FRISCO, Texas — There are times the Dallas Cowboys (1-2) look as if they could be one of the best teams in the NFL. And then there is the rest of the game.

Sunday’s 38-31 loss to the Seattle Seahawks (3-0) was a perfect example.

In the second quarter, Dallas needed three plays to go 75 yards for Cedrick Wilson’s 40-yard touchdown catch. When coaches are drawing up plays on a piece of paper, this is what it looks like. Wilson lined up on a linebacker and he simply runs away from him for the score.

But then Greg Zuerlein’s extra point attempt was blocked by Tre Flowers.

In the third and fourth quarters, the Cowboys’ defense made consecutive stops with a sack of Russell Wilson (Antwaun Woods) and a third-down pass breakup by rookie cornerback Trevon Diggs. But when it mattered most — fourth-and-3 from the Dallas 47 and leading by a point — the Cowboys could not sniff Wilson and he completed an 11-yard pass to Seahawks tight end Greg Olsen.

Two plays later, Wilson had his fifth touchdown of the game, a 29-yarder to DK Metcalf with 1:47 to play thanks in part to a defensive breakdown.

“Frustrating, but a learning experience,” Cowboys linebacker Jaylon Smith said. “We know what we must do and — for real — it’s time. It’s time that we do what we know we need to do. There’s no win here, finishing Week 3. New team coming together, developing our chemistry, our culture. When we’re rolling, we’re rolling. The key is to start fast and to finish strong, and that’s something that we’ve yet to do. So that’s what our focus is going to be, we’re going to learn from this loss.”

The learning and the little margin for error in the NFL will continue when the Cowboys host the Cleveland Browns (2-1) in Sunday’s Week 4 game (1 p.m. ET, Fox). There is a reason why the Cowboys are 6-10 in their past 10 games after their 3-0 start to the 2019 season.

Last season, the Cowboys were 1-6 in one-score games and finished 8-8. It’s also worth mentioning the Cowboys are now 0-5 in their past five road games.

All three games this season have been one-score contests and the Cowboys are 1-2. In both losses, Dallas had a chance to win and came up short.

In the 20-17 loss in Week 1 against the Los Angeles Rams, an offensive pass interference penalty negated a 47-yard completion and doomed a comeback. In the 40-39 win against the Atlanta Falcons, the Cowboys scored 16 points in the final 4:57, recovering an onside kick to pull off the comeback.

Against the Seahawks, the Cowboys had three giveaways — two Dak Prescott interceptions and a lost fumble — and a muffed kickoff return that led to a Seattle safety. Prescott’s first interception came with 36 seconds to play in the half and led to Wilson’s third touchdown pass to Tyler Lockett with 7 seconds left in the half. On the first play of the second half, former Cowboy Benson Mayowa recovered a fumble forced by Jarran Reed at the Cowboys 5. Two plays later, Wilson had his fourth touchdown pass.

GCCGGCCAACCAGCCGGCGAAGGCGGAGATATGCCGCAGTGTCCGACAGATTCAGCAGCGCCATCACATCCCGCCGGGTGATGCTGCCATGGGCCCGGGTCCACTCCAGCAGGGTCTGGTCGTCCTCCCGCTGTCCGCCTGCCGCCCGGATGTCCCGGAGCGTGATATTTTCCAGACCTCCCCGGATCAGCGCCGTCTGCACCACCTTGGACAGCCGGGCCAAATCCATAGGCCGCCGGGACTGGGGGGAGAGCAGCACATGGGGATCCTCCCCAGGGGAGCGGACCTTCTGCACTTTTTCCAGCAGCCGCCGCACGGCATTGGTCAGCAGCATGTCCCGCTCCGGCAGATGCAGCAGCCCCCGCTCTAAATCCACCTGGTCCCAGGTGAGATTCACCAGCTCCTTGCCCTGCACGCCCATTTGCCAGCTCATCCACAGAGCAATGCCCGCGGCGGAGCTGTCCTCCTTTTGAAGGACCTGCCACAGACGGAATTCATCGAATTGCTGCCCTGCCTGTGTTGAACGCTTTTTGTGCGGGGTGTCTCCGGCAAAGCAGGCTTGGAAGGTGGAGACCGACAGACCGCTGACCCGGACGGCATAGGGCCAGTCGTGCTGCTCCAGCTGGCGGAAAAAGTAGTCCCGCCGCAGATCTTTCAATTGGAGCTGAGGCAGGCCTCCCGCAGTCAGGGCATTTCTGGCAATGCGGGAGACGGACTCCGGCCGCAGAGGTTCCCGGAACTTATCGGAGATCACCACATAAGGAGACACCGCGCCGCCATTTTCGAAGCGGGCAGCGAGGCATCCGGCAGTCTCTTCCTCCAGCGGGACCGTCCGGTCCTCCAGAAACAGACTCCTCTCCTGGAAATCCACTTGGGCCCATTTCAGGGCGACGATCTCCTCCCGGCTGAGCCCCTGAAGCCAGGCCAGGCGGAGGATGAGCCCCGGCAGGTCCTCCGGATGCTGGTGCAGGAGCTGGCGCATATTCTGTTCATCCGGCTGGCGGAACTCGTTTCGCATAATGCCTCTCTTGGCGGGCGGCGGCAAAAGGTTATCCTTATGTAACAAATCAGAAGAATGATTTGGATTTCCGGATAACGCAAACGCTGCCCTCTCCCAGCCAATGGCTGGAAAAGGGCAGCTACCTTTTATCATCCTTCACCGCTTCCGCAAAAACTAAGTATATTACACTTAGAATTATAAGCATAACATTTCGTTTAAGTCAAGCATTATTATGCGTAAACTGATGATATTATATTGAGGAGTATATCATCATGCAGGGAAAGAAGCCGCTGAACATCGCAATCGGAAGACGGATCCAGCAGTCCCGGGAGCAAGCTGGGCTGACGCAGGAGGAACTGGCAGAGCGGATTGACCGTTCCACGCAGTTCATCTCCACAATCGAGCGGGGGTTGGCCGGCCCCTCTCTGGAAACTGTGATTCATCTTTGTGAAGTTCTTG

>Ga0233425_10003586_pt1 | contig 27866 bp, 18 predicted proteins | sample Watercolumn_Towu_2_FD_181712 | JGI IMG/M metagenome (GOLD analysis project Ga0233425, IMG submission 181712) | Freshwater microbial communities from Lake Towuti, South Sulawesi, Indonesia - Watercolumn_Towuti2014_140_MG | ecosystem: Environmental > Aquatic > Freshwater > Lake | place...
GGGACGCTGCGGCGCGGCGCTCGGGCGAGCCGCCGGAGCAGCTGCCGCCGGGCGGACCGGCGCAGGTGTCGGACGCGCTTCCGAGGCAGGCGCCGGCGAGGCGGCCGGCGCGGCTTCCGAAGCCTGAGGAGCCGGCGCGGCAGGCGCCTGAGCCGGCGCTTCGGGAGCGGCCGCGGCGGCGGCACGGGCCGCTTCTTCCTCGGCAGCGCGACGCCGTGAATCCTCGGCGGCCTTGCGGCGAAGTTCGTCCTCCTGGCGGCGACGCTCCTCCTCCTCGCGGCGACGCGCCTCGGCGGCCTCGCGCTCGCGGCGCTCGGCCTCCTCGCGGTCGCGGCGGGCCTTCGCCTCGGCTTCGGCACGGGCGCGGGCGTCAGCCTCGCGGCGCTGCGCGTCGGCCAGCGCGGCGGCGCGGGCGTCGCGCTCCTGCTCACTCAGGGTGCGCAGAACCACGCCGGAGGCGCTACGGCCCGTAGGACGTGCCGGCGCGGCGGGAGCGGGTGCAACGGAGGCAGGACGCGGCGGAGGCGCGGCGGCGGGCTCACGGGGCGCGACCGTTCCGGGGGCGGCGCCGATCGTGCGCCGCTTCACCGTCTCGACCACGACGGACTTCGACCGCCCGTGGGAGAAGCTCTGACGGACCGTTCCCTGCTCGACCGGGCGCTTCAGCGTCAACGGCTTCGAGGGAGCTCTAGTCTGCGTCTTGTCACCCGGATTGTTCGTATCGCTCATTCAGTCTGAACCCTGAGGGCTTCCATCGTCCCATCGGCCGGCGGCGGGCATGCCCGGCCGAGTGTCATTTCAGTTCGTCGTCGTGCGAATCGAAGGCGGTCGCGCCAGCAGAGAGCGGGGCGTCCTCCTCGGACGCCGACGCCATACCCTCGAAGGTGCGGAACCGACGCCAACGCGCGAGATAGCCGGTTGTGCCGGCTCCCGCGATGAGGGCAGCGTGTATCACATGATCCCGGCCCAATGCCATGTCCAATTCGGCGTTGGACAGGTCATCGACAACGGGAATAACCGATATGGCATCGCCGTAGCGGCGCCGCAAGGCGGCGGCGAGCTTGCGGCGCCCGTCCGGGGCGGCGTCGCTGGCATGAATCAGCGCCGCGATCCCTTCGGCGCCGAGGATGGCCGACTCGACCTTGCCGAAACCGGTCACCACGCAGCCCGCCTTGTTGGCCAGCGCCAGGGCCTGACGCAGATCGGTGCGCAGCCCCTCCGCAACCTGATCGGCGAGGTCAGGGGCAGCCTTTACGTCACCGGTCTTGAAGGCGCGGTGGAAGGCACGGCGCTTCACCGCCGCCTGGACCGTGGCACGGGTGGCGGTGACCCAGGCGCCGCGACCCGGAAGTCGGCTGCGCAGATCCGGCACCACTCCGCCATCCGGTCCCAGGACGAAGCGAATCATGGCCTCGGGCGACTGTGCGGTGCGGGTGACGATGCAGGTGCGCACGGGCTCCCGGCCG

A 16-15 close game turned into a 30-15 game in less than two minutes of game time.

“I think like anything in the game of football, you need a return on investment on what you emphasize,” said Cowboys coach Mike McCarthy, lamenting the ball-security issues. “We’ve spent a tremendous amount of time handling the football and we need to do a much better job in that area.”

Prescott nearly willed the Cowboys to a comeback despite all of the team’s shortcomings.

He completed 37 of 57 passes for a career-high 472 yards a week after he became the first Cowboys quarterback to throw for 450 yards and rushed for three scores against Atlanta. He had three touchdown passes of at least 40 yards, becoming the third Cowboys quarterback to do that in a game.

His chance to out-Wilson Wilson and the Seahawks ended after he magically escaped a would-be sack, gathered himself and tried to find Noah Brown in the end zone for a touchdown. Instead, Ryan Neal came down with the interception with six seconds to play.

“Continuously, looking at it the last three weeks, we’re only stopping ourselves,” Prescott said. “We have to get out of our own way, be cleaner with the ball, play smarter football and find a way to start faster.

“Our coaches and these players are going to go back and figure out a way to get this thing right and clean it up.”



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